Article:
The passage begins with an explanation of how the great deeds of all those saints gone before were accomplished. “By faith”, the author of Hebrews tells us, “the people passed through the Red Sea as if it were dry land.” By faith the walls of Jericho fell after 7 days of circling the city. And by faith Rahab was saved because she helped some Hebrew spies in their clandestine activities. The names could go on and on, listing every great biblical hero to ever cling to a Sunday School felt board. This, it seems, is the point. It is by faith that these saints conquered kingdoms, administered justice, obtained promises, shut the mouths of lions, quenched raging fire, escaped the edge of the sword, won strength out of weakness, became mighty in war, put foreign armies to flight.

You can practically see the spirit-filled coach pacing in front of his young charges, playbook rolled in his hand and shouting, “You just gotta believe!” But here’s one of the things about this catalogue of Great Hebrew Men and Women–who they are and what they did is so very intimidating. I mean, the writer of Hebrews says that, “of them, the world was not worthy.” How do you even begin to measure up to that?

Measuring up is something that I think about a lot with running. For the longest time, it seemed like the only people who would go running were either waifishly thin cross country types, yoga moms, or 40something dads dressed up like coaches. I didn’t see people who looked like me exercising in public. I mean, how many yoga moms do you see running and your first thought is “I wonder what chapter of Gravity’s Rainbow she’s listening to today?” It’s just as bad if you go to the Annex. There, the only people you see are student athletes and old people. Basically, you can’t go inside to workout or go outside to work out without feeling thoroughly embarrassed by Sports Dads and Old people. Why even start when you’re just going to look like a doof?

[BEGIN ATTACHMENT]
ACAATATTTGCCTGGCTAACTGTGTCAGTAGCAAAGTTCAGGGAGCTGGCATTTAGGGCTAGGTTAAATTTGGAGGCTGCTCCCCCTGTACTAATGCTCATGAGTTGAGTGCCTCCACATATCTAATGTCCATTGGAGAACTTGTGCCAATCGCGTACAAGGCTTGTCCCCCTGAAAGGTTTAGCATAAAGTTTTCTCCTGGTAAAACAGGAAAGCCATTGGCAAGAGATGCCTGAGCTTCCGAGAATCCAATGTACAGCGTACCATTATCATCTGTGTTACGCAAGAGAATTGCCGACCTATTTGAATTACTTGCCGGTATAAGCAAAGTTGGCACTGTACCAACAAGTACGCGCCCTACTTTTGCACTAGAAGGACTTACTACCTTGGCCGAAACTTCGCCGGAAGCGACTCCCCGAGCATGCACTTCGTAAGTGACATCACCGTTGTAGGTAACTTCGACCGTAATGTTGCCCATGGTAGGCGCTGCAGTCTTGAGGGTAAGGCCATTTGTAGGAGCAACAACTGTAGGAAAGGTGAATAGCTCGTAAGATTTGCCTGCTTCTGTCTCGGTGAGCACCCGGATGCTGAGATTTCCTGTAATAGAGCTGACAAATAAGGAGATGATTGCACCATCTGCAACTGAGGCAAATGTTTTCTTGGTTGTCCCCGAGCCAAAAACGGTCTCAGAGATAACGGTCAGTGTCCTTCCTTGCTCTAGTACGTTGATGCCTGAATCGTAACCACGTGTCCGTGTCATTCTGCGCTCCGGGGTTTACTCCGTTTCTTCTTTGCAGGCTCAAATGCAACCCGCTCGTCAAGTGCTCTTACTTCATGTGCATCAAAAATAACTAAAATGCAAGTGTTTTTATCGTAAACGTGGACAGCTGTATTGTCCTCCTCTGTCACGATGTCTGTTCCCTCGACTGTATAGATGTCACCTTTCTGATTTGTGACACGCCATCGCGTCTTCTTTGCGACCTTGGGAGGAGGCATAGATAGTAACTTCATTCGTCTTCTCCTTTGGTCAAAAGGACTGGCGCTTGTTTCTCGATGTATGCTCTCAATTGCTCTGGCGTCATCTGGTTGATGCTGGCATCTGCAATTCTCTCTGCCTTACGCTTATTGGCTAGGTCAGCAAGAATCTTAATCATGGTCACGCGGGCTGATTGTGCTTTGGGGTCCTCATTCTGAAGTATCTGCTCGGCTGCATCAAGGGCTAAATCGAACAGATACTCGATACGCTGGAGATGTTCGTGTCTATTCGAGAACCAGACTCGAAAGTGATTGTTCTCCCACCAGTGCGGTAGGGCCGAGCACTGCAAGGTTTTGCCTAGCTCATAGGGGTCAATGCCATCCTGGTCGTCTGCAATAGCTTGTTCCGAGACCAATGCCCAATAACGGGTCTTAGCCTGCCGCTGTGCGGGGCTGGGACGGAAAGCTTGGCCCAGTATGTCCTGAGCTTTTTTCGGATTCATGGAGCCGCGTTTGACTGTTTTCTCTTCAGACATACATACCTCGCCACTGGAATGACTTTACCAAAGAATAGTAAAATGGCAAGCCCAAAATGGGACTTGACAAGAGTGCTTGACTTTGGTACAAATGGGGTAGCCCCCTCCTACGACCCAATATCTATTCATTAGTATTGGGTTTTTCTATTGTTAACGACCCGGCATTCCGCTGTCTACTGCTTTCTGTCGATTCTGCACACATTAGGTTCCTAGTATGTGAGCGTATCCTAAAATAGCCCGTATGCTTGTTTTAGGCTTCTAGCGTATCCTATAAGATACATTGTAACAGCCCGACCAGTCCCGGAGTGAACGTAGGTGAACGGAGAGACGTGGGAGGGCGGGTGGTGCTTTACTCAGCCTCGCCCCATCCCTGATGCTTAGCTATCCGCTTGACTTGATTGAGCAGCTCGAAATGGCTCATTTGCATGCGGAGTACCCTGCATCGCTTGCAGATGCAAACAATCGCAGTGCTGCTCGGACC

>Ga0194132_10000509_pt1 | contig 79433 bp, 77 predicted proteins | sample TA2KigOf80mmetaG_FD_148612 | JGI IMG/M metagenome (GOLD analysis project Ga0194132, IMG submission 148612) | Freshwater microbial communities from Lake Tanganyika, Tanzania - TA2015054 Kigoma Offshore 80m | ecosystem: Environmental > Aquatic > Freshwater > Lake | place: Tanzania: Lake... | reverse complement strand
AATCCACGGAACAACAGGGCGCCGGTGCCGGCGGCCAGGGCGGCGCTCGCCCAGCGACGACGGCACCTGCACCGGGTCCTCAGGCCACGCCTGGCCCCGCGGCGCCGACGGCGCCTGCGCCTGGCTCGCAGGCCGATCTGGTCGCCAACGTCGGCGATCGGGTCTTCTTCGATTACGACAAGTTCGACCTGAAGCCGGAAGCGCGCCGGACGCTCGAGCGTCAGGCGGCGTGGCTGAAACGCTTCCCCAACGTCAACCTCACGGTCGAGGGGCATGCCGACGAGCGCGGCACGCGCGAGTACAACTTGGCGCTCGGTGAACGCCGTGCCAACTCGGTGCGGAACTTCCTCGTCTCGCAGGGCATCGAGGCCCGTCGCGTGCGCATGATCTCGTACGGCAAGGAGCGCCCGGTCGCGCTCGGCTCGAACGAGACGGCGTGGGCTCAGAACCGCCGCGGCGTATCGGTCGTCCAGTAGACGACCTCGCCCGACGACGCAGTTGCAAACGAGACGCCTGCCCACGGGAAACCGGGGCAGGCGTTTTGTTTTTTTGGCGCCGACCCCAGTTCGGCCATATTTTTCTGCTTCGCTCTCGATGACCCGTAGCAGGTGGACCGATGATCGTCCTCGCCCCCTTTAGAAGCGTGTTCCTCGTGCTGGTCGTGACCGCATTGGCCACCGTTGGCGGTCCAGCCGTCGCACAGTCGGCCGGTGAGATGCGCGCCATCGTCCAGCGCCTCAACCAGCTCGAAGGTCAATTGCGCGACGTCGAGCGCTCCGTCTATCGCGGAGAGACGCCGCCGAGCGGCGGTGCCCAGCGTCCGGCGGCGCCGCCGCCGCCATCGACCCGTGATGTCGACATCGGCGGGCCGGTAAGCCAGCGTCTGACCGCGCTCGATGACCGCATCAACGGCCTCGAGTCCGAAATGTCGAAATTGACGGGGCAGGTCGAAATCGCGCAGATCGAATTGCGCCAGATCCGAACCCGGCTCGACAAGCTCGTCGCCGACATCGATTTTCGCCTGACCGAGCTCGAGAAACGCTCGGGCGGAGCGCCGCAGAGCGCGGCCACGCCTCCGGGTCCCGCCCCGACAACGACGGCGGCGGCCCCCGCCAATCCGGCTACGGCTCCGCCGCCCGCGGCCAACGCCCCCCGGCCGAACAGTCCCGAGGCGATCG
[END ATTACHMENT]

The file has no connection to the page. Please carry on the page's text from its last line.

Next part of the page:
The same seems to be true of faith. When we’re surrounded by this great cloud of witnesses, able to leap tall buildings in a single faithful bound, it can be so very intimidating that you don’t even want to start. But then, as I was reading this passage this week, a thought occurred to me. Even Moses had to take a break so he could have a wee. Rahab probably had bad hair days. The priests probably got chided every now and again for passing gas in the temple. These people were far more ordinary than we might think. Faith might not be this great goal towards which we strive heroically. It might actually be something like simply getting off of one’s posterior and walking to the store instead of driving for 2 minutes. Faith might be more like realizing that nobody looks good in spandex and old t-shirts and that even the most Adonis-like people smell like a stinky armpit after working out. Faith might be something much more like Bill Murray’s famous line in What about Bob?, “Baby steps off the bus, baby steps across the street, baby steps onto the porch.” Maybe faith is making yourself available to the embarrassment of doing what God calls us to do…presumably going around closing the gaping mouths of lions.

Perhaps making yourself available for what God calls you to do is what throwing off every weight and the sin that clings so closely means. It seems like the sort of thing that any reasonable person would do–purging oneself of every hindrance. If you’re running, you’re not going to throw on a pair of jeans and work boots and fill a backpack with books. You’re also not going to eat a steak and drink half a gallon of milk. No, reasonable people put on something loose and light and some overly-complicated sneakers and then maybe drink some water and stretch. All of this, however, is predicated upon the recognition of two things:  What is weighing us down and what kind of race we are running.